Papua New Guinea has built a reputation for reliable LNG delivery to markets and offers competitive advantages to further investment and development. Oil Search Managing Director, Peter Botten, spoke openly on PNG gas commercialisation pathways and delivering optimal value to stakeholders during his address to delegates at the PNG Mining and Petroleum Investment Conference yesterday.
He said development characterised by cooperation and efficient use of capital could deliver highly competitive outcomes.
“PNG has established an excellent reputation for financing, delivery and operation of a world class LNG project and the country can more than double LNG production over the next five years,” he said.
“Successful future developments must provide a value balance between investors, the State and communities’ growing social challenges. New partnerships between developers, government and communities are necessary to address these challenges.
“PNG offers competitive advantages such as globally competitive production costs, high heating value gas, proximity to Asian markets and top tier operators being augmented with local in-country experience.” Mr Botten went on to outline Oil Search’s gas strategy, saying there is a strong investment case and compelling economic reasons for further exploration in PNG with the company having a strong infrastructure footprint that requires future investment.
“A 2015 study concluded that 30tcf still remains to be found in the Western, Eastern and Deepwater areas in PNG with more than 100tcf of gross mean un-risked gas in our current exploration portfolio,” he said.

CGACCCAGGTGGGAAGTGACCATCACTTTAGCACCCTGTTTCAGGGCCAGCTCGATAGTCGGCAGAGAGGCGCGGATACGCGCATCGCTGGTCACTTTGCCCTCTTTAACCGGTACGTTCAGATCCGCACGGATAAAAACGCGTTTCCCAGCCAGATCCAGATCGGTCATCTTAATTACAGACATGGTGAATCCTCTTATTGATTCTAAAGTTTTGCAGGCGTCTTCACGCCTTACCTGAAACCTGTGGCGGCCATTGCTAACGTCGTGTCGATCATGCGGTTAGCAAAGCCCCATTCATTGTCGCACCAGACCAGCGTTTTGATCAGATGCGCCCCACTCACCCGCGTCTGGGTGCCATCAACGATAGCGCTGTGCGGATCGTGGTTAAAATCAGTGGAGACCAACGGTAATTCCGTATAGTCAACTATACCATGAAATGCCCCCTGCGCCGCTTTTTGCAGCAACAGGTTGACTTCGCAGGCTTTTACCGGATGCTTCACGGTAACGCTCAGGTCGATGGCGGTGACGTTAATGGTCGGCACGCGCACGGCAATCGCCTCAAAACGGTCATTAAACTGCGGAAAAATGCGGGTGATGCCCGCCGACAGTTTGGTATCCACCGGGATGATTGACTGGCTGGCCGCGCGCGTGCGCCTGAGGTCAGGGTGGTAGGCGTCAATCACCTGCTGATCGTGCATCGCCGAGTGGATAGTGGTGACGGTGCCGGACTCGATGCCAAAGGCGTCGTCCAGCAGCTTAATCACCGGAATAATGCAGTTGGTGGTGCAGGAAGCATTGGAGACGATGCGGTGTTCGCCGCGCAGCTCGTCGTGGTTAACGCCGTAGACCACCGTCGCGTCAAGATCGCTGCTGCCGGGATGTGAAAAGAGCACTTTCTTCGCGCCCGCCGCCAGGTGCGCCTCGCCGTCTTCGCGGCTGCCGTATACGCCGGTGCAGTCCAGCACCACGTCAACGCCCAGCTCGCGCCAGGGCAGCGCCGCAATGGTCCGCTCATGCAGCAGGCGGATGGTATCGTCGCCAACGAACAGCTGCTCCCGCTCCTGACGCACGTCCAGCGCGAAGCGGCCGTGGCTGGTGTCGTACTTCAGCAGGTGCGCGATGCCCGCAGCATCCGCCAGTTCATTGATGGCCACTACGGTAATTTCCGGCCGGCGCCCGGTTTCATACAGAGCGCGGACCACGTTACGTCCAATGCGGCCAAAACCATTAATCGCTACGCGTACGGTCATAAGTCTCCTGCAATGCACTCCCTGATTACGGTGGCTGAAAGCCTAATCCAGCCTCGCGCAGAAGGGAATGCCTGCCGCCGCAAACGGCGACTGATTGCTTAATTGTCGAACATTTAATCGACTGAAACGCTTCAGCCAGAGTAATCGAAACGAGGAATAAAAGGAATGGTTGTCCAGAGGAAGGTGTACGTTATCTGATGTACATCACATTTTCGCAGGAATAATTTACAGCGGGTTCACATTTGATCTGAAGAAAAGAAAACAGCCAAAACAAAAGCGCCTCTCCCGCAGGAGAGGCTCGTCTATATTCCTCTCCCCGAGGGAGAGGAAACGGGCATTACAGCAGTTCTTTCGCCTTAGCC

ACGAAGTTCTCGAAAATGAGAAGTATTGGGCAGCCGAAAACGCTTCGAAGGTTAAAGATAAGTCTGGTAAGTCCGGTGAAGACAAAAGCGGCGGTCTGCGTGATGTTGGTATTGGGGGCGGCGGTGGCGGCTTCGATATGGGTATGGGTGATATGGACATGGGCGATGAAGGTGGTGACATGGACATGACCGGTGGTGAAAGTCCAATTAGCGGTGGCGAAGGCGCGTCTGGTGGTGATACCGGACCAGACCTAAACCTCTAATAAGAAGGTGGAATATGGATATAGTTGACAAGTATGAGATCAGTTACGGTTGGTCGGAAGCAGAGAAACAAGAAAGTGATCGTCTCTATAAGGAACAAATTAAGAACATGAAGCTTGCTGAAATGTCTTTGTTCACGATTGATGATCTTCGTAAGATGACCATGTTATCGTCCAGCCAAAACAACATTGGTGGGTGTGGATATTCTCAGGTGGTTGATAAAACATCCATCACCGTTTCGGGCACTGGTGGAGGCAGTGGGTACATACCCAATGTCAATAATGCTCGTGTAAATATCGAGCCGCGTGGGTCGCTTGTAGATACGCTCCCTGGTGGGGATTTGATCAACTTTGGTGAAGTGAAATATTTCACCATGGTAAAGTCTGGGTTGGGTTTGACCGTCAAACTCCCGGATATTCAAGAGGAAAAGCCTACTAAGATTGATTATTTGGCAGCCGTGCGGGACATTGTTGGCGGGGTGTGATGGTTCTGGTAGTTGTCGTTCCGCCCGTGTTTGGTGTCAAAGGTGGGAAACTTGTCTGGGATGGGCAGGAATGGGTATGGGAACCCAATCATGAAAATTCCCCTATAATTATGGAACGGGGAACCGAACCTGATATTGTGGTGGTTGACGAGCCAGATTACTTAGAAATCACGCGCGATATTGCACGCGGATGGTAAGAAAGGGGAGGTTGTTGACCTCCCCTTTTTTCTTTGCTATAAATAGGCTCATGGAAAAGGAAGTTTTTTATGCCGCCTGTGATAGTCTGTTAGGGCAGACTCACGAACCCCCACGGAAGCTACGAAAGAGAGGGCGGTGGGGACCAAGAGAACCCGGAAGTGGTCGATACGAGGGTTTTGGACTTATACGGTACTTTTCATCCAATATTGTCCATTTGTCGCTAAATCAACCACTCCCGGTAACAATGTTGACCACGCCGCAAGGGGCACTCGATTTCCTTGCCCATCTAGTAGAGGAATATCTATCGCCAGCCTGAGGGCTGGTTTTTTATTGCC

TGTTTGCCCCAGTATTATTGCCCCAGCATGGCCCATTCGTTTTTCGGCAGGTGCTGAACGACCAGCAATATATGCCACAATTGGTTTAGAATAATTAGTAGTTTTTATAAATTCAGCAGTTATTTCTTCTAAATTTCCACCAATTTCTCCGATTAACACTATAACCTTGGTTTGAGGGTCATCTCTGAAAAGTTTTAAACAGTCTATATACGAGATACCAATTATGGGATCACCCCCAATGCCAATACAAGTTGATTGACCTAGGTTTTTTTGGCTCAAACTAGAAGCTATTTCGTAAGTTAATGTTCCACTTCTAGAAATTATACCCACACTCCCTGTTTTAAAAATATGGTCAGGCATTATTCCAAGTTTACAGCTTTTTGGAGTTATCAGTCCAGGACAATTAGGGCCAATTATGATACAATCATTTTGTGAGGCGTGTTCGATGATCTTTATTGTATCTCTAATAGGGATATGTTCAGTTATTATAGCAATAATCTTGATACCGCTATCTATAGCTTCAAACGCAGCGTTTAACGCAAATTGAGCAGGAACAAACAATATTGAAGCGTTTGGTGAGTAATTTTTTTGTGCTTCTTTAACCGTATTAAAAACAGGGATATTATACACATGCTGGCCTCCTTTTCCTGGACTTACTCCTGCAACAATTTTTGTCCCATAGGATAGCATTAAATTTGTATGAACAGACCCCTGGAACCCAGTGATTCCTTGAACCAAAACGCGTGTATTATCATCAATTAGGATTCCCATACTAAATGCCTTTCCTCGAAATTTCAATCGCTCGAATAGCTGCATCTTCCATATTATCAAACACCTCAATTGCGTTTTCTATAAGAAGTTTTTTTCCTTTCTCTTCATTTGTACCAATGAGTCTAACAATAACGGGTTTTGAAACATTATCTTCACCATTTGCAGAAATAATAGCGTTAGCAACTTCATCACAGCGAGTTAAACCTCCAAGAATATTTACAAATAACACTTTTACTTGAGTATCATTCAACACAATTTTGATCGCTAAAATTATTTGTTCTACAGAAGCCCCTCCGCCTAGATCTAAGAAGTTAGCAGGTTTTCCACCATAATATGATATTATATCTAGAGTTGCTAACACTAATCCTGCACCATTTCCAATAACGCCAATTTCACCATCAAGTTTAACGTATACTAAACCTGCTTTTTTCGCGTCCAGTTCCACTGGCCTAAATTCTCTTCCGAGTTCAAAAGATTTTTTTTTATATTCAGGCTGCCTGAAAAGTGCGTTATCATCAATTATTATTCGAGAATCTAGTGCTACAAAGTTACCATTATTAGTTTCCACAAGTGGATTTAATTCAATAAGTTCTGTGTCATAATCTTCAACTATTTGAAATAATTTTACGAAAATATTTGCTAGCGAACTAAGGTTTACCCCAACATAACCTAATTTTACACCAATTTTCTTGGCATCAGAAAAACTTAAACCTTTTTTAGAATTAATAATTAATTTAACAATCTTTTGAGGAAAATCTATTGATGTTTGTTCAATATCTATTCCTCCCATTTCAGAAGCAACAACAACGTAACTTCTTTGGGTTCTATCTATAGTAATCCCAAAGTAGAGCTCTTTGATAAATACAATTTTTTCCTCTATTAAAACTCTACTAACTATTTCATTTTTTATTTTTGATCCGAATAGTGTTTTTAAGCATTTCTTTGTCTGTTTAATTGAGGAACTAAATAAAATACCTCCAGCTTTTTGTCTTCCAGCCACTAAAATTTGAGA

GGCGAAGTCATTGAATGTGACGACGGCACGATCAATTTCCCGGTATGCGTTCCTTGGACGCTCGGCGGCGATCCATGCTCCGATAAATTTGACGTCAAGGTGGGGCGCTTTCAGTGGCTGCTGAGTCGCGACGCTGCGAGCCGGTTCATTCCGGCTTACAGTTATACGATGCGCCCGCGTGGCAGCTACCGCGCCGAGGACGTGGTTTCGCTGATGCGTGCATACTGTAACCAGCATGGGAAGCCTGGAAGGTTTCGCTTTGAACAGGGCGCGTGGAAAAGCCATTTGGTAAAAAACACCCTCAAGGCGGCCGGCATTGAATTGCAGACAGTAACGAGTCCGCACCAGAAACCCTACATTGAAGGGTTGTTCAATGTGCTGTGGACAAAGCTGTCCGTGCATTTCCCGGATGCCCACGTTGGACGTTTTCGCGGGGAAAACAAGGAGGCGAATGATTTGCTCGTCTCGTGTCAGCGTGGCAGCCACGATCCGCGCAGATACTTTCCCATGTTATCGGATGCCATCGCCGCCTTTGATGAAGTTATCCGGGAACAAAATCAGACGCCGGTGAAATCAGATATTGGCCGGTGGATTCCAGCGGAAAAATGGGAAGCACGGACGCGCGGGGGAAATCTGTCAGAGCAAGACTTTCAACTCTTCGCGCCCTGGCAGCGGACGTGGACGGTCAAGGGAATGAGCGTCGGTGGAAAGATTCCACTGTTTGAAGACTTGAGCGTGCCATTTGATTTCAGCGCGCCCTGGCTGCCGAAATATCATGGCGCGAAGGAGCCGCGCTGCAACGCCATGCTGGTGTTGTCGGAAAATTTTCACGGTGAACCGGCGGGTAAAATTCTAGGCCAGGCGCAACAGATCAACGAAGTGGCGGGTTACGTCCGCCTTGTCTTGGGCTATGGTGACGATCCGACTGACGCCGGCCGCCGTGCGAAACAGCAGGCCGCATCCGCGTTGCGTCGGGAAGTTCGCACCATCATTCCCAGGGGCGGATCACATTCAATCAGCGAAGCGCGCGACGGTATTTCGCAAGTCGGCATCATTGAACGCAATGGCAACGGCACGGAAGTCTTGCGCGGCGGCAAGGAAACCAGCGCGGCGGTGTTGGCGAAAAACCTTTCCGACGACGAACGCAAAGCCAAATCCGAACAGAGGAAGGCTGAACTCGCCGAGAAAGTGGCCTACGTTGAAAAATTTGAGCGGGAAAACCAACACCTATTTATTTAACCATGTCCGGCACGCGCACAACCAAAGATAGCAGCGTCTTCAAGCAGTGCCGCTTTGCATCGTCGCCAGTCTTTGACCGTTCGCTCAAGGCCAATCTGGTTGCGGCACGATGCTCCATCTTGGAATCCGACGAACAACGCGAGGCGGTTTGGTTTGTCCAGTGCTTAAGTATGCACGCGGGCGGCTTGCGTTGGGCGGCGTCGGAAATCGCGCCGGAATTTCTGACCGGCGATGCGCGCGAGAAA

“Exploration in PNG offers future production and capability growth capability for us with future growth potential, competitive returns and our ongoing drilling and seismic activities. “This is supported by others who agree that PNG remains a prospective area for exploration.” Mr Botten also said while LNG has been an outstanding success putting the country on the LNG map and building international financing and investment sentiment, that new partnerships and new ways of working were also necessary.
“Lessons on project structure, benefits distribution, taxation balance and full stakeholder involvement have been learnt and reflected in the recent MOU for Papua LNG,” he said.
“A dynamic environment remains and new ways of addressing social challenges are needed. Government, the private sector and other stakeholders must develop new partnerships to leverage respective skills and address social sensitivities. Although a lot has been done in the last 12 months, we must improve efficiency and transparency of benefits sharing, partner with governments to deliver important infrastructure, and facilitate local participation in new industries such as power, refining and downstream developments.
“It’s also important that we facilitate sustainable non-project activities and skills training in areas like agriculture and trades.” Mr Botten concluded his address encouraging PNG to meet its development timing objectives or miss out. “The world LNG supply competition is very strong, and PNG has substantial discovered gas resources and material further exploration upside,” he said
“We need to refocus efforts on addressing important social inclusion issues: new partnerships with governments, development partners and communities; new programmes; and new ways to engage communities to focus on young people.”